On July 18, Kentucky First Lady Jane Beshear announced Horses and Hope, an initiative she has created with the Kentucky Cancer Program. The project will foster work with the state's equine industry to identify new opportunities to provide breast cancer awareness, education, screening and treatment referral, as well as to raise funds to sustain programs into the future.
"Most of you know of my great love for horses," said Mrs. Beshear. "Horses and Hope will combine my passion for these great animals with the fight to cure this disease."
"Horses and Hope" will also be supported by the Pink Stable, a committee of women horse owners, trainers, jockeys, race track representatives and others convened by the first lady. In addition to Mrs. Beshear, who chairs the committee, members of the Pink Stable include Wende Bell, Anita Cauley, Patricia Cooksey, Carol Farmer, Mary Midkiff, Susan Nicholson, Ann McBrayer and Donna Ward.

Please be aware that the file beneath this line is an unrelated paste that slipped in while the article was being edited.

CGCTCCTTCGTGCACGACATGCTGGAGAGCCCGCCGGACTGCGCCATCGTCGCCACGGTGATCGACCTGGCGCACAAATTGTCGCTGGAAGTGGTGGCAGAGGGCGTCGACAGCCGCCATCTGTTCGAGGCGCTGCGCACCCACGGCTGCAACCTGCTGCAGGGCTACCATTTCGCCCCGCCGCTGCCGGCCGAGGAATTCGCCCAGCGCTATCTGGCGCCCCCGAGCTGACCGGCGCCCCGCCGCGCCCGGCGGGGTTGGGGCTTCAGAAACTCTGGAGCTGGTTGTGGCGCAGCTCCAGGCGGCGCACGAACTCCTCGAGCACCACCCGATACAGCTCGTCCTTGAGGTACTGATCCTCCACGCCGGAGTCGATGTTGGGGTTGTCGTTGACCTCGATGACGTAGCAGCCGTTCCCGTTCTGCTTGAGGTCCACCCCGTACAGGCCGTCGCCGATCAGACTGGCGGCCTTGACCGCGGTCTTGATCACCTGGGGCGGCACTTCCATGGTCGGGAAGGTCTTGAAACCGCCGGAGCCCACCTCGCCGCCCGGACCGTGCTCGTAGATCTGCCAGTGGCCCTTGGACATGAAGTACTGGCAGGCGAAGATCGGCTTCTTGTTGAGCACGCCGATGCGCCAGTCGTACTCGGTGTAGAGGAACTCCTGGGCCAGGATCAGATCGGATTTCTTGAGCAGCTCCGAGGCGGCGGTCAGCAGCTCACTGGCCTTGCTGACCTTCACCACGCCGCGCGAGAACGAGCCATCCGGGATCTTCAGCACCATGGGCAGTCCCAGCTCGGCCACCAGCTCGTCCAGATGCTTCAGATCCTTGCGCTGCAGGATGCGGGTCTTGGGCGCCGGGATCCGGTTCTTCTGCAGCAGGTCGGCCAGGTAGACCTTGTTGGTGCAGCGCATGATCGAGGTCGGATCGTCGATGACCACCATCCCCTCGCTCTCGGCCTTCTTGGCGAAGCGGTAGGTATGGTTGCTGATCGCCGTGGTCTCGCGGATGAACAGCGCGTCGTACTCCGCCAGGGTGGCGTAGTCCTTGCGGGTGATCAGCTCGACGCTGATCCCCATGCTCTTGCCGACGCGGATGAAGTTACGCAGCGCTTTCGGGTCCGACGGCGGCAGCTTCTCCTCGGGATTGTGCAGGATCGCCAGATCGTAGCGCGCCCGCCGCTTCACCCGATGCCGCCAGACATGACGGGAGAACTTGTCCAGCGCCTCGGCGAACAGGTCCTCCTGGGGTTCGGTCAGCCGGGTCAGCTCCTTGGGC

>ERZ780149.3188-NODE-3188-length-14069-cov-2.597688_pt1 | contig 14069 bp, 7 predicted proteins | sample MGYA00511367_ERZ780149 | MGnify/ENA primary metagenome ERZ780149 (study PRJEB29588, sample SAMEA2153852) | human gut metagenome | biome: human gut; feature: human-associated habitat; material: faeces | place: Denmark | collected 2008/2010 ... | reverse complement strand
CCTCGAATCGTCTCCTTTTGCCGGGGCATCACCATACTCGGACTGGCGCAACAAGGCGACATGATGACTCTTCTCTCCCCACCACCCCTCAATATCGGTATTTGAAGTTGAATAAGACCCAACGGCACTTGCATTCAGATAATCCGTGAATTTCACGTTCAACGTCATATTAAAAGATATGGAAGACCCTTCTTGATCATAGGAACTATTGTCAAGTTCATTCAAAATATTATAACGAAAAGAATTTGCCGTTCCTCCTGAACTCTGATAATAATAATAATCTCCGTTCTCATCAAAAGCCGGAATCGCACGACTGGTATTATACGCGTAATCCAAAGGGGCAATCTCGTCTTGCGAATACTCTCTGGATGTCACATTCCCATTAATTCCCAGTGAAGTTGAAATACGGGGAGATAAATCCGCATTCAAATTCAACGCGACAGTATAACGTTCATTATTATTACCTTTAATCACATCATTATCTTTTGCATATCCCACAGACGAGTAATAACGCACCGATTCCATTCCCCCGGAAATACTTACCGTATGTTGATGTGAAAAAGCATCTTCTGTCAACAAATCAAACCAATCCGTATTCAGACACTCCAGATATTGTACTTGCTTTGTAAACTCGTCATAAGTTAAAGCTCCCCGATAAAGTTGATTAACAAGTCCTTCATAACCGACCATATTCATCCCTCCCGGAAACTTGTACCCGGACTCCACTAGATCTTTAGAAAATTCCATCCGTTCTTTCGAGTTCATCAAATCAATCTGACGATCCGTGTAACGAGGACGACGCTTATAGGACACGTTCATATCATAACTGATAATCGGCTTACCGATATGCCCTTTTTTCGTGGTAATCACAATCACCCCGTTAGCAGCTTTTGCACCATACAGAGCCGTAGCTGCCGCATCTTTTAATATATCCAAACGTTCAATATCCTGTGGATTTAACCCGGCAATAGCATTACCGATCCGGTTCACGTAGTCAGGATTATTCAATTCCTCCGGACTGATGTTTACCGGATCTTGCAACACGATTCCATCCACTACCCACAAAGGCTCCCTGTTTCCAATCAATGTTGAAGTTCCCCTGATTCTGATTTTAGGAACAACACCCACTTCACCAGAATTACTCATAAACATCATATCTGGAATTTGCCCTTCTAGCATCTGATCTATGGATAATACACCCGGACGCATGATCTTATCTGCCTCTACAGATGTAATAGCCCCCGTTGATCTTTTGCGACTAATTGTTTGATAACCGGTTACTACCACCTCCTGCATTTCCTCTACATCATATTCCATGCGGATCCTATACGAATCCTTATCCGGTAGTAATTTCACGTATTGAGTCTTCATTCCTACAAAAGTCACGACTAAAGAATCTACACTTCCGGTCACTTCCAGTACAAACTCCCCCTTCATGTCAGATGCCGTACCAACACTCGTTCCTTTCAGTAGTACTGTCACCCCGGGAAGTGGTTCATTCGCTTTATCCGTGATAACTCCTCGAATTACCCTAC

"Horses and Hope" will sponsor Breast Cancer Race Days to raise awareness at Kentucky's racetracks on the following days:
Other activities planned include:
The Kentucky Cancer Program at both the University of Louisville and the University of Kentucky has been awarded grants ($10,500 each) from the Kentucky Breast Cancer Research and Education Trust Fund to fund breast cancer awareness, education, screening and outreach activities related to "Horses and Hope."
In addition, the Kentucky Cancer Program at the University of Louisville has committed up to $10,000 from their 2008-09 operating budget to initiate project activities.
The Kentucky Cancer Program at the University of Louisville will administer fiscal affairs for Horses and Hope. Donations will be placed in a University of Louisville Foundation account for the exclusive support of the project.
Breast cancer is the second leading cause of cancer deaths among Kentucky's women. According to the Kentucky Cancer Registry, an average of 2,700 new cases of breast cancer is diagnosed in Kentucky women each year. Over the last five years, an average of nearly 600 Kentucky women has died each year from breast cancer.